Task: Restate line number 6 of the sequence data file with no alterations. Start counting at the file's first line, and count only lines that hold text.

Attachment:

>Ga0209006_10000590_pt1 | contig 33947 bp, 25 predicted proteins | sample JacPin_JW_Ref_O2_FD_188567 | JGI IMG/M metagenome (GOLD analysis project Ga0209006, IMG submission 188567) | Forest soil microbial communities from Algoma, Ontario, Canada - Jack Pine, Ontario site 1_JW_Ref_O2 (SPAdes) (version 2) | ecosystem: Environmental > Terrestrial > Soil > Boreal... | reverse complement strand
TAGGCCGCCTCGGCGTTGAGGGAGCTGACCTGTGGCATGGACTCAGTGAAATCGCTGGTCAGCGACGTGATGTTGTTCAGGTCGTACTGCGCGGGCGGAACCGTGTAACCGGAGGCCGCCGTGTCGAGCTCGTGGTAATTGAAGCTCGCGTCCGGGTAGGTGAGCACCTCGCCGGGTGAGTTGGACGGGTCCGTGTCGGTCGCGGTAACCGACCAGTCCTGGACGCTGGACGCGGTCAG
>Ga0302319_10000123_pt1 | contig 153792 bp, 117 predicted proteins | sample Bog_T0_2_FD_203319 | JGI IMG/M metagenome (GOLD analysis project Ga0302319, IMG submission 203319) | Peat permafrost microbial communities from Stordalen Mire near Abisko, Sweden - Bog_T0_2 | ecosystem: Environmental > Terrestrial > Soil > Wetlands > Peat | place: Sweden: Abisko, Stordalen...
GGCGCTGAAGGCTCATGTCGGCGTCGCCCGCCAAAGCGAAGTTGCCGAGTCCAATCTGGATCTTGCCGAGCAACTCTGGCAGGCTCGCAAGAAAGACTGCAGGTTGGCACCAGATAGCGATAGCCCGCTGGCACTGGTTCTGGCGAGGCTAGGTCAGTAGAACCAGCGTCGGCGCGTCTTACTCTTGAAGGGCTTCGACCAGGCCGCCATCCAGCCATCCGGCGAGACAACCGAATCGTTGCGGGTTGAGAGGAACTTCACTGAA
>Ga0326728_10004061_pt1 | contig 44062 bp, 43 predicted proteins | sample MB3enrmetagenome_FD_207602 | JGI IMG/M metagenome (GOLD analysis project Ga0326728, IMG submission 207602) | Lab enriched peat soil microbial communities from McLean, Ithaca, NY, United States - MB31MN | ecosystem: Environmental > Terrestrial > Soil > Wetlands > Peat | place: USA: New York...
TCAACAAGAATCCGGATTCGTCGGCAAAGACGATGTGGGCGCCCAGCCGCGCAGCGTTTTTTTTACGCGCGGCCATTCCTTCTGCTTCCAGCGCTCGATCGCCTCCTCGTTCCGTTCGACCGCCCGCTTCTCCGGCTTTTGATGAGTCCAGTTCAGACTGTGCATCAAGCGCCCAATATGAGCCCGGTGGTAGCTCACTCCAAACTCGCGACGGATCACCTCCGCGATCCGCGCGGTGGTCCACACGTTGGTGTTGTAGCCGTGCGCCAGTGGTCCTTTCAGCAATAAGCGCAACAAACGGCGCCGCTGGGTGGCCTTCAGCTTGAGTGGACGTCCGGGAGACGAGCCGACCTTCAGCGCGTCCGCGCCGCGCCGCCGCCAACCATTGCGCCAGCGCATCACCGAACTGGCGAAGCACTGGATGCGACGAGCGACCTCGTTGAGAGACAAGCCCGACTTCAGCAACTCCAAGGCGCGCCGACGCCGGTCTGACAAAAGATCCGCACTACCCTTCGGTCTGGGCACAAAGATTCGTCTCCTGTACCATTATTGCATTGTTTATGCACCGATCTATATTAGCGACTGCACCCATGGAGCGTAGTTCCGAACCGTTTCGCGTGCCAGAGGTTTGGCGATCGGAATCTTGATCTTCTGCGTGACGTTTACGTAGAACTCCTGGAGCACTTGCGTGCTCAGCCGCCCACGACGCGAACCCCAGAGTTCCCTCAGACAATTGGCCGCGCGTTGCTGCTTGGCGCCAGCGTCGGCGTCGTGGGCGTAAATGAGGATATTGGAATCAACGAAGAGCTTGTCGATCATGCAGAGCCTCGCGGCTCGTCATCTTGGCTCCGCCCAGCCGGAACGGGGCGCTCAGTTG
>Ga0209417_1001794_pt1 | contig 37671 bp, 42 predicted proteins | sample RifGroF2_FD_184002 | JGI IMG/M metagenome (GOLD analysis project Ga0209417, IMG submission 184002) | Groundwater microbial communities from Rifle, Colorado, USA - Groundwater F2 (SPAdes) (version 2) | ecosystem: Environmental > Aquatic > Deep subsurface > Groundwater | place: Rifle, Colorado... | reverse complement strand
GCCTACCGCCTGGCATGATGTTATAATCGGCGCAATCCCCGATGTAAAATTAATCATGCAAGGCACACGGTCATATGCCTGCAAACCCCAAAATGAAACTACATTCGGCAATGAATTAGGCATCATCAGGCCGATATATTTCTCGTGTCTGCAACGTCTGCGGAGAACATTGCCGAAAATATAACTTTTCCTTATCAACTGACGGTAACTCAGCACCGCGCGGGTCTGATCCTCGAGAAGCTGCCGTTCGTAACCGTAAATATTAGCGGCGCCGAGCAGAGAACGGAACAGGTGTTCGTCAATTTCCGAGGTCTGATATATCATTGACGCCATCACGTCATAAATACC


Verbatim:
TCAACAAGAATCCGGATTCGTCGGCAAAGACGATGTGGGCGCCCAGCCGCGCAGCGTTTTTTTTACGCGCGGCCATTCCTTCTGCTTCCAGCGCTCGATCGCCTCCTCGTTCCGTTCGACCGCCCGCTTCTCCGGCTTTTGATGAGTCCAGTTCAGACTGTGCATCAAGCGCCCAATATGAGCCCGGTGGTAGCTCACTCCAAACTCGCGACGGATCACCTCCGCGATCCGCGCGGTGGTCCACACGTTGGTGTTGTAGCCGTGCGCCAGTGGTCCTTTCAGCAATAAGCGCAACAAACGGCGCCGCTGGGTGGCCTTCAGCTTGAGTGGACGTCCGGGAGACGAGCCGACCTTCAGCGCGTCCGCGCCGCGCCGCCGCCAACCATTGCGCCAGCGCATCACCGAACTGGCGAAGCACTGGATGCGACGAGCGACCTCGTTGAGAGACAAGCCCGACTTCAGCAACTCCAAGGCGCGCCGACGCCGGTCTGACAAAAGATCCGCACTACCCTTCGGTCTGGGCACAAAGATTCGTCTCCTGTACCATTATTGCATTGTTTATGCACCGATCTATATTAGCGACTGCACCCATGGAGCGTAGTTCCGAACCGTTTCGCGTGCCAGAGGTTTGGCGATCGGAATCTTGATCTTCTGCGTGACGTTTACGTAGAACTCCTGGAGCACTTGCGTGCTCAGCCGCCCACGACGCGAACCCCAGAGTTCCCTCAGACAATTGGCCGCGCGTTGCTGCTTGGCGCCAGCGTCGGCGTCGTGGGCGTAAATGAGGATATTGGAATCAACGAAGAGCTTGTCGATCATGCAGAGCCTCGCGGCTCGTCATCTTGGCTCCGCCCAGCCGGAACGGGGCGCTCAGTTG